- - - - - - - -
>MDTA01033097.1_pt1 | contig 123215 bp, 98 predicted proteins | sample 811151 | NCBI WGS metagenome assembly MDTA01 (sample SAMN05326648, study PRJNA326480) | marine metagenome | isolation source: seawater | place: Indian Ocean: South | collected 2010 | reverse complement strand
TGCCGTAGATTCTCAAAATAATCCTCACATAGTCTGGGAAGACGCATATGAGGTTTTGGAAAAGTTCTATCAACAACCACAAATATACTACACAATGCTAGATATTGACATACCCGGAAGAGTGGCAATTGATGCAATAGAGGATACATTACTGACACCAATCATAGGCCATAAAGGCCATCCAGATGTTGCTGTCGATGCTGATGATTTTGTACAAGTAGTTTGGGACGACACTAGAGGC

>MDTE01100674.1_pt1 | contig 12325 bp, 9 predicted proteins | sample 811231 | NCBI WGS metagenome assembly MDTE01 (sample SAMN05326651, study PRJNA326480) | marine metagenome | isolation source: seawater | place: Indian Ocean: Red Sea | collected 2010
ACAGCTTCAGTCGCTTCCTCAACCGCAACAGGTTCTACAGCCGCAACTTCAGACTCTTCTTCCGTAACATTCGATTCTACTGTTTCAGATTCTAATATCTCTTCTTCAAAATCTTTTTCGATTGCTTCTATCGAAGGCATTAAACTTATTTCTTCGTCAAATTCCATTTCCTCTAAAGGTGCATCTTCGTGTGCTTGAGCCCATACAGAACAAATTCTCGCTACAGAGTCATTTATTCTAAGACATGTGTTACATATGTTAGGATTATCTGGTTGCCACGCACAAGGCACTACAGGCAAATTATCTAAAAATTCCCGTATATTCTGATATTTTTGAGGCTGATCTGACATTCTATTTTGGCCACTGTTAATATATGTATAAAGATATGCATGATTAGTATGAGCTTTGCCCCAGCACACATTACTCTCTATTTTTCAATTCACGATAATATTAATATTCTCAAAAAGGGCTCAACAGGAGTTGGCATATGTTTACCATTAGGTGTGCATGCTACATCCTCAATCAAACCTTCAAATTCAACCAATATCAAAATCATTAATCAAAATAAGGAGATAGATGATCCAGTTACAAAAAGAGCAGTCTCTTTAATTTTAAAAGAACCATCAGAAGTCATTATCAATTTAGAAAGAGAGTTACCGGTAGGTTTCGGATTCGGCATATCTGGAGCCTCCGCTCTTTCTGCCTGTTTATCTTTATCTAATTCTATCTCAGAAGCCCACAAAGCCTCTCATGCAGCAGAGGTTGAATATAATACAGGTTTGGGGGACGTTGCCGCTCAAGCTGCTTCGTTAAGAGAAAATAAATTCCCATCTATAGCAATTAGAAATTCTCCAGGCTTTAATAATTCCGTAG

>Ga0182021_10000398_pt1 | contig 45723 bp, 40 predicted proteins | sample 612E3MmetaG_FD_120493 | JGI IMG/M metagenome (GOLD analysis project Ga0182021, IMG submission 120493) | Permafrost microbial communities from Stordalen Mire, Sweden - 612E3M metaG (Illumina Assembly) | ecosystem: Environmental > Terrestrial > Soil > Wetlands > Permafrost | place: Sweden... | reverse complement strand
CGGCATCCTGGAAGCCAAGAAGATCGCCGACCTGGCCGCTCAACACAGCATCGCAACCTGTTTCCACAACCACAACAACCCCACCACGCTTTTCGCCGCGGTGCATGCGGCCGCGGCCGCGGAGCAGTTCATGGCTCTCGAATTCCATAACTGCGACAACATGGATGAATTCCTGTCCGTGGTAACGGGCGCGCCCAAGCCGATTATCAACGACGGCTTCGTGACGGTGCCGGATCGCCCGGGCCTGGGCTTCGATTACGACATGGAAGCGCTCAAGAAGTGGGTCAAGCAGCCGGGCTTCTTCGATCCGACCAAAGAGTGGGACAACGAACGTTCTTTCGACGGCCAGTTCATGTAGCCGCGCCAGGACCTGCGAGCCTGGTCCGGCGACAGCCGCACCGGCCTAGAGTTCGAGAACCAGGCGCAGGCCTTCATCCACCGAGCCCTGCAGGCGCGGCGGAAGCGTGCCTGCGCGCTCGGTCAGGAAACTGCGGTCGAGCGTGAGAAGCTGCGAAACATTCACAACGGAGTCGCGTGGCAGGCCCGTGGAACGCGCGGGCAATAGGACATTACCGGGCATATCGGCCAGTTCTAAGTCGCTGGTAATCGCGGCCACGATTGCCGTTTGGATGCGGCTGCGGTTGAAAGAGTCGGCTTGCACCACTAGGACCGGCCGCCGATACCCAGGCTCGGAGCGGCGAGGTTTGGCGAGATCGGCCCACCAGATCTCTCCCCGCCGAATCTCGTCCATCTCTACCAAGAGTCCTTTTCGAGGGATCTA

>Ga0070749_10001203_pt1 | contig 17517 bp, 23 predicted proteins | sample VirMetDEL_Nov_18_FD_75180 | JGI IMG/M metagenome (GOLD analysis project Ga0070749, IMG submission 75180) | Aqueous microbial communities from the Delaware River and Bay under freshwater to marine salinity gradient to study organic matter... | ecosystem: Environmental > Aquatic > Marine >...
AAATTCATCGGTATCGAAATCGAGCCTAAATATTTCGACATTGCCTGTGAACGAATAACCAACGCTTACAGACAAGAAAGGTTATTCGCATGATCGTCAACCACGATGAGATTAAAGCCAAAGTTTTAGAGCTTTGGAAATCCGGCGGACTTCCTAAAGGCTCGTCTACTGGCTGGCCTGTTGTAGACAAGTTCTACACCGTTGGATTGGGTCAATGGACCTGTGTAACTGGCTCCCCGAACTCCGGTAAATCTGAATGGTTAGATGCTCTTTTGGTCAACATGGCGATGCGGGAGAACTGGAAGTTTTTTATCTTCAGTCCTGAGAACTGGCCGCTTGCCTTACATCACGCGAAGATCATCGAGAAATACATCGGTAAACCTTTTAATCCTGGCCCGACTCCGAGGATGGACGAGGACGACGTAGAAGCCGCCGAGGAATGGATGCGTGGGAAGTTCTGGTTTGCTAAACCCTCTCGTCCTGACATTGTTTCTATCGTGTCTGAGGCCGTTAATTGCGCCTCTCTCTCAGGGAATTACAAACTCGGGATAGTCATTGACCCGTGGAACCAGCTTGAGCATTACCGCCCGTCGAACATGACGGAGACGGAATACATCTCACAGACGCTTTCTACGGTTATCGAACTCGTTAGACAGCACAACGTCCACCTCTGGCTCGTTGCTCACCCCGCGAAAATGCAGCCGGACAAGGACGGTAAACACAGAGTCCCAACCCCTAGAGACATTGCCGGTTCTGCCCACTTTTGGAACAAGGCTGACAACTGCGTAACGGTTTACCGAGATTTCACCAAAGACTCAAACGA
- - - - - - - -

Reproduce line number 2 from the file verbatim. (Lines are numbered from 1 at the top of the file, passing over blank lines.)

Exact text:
TGCCGTAGATTCTCAAAATAATCCTCACATAGTCTGGGAAGACGCATATGAGGTTTTGGAAAAGTTCTATCAACAACCACAAATATACTACACAATGCTAGATATTGACATACCCGGAAGAGTGGCAATTGATGCAATAGAGGATACATTACTGACACCAATCATAGGCCATAAAGGCCATCCAGATGTTGCTGTCGATGCTGATGATTTTGTACAAGTAGTTTGGGACGACACTAGAGGC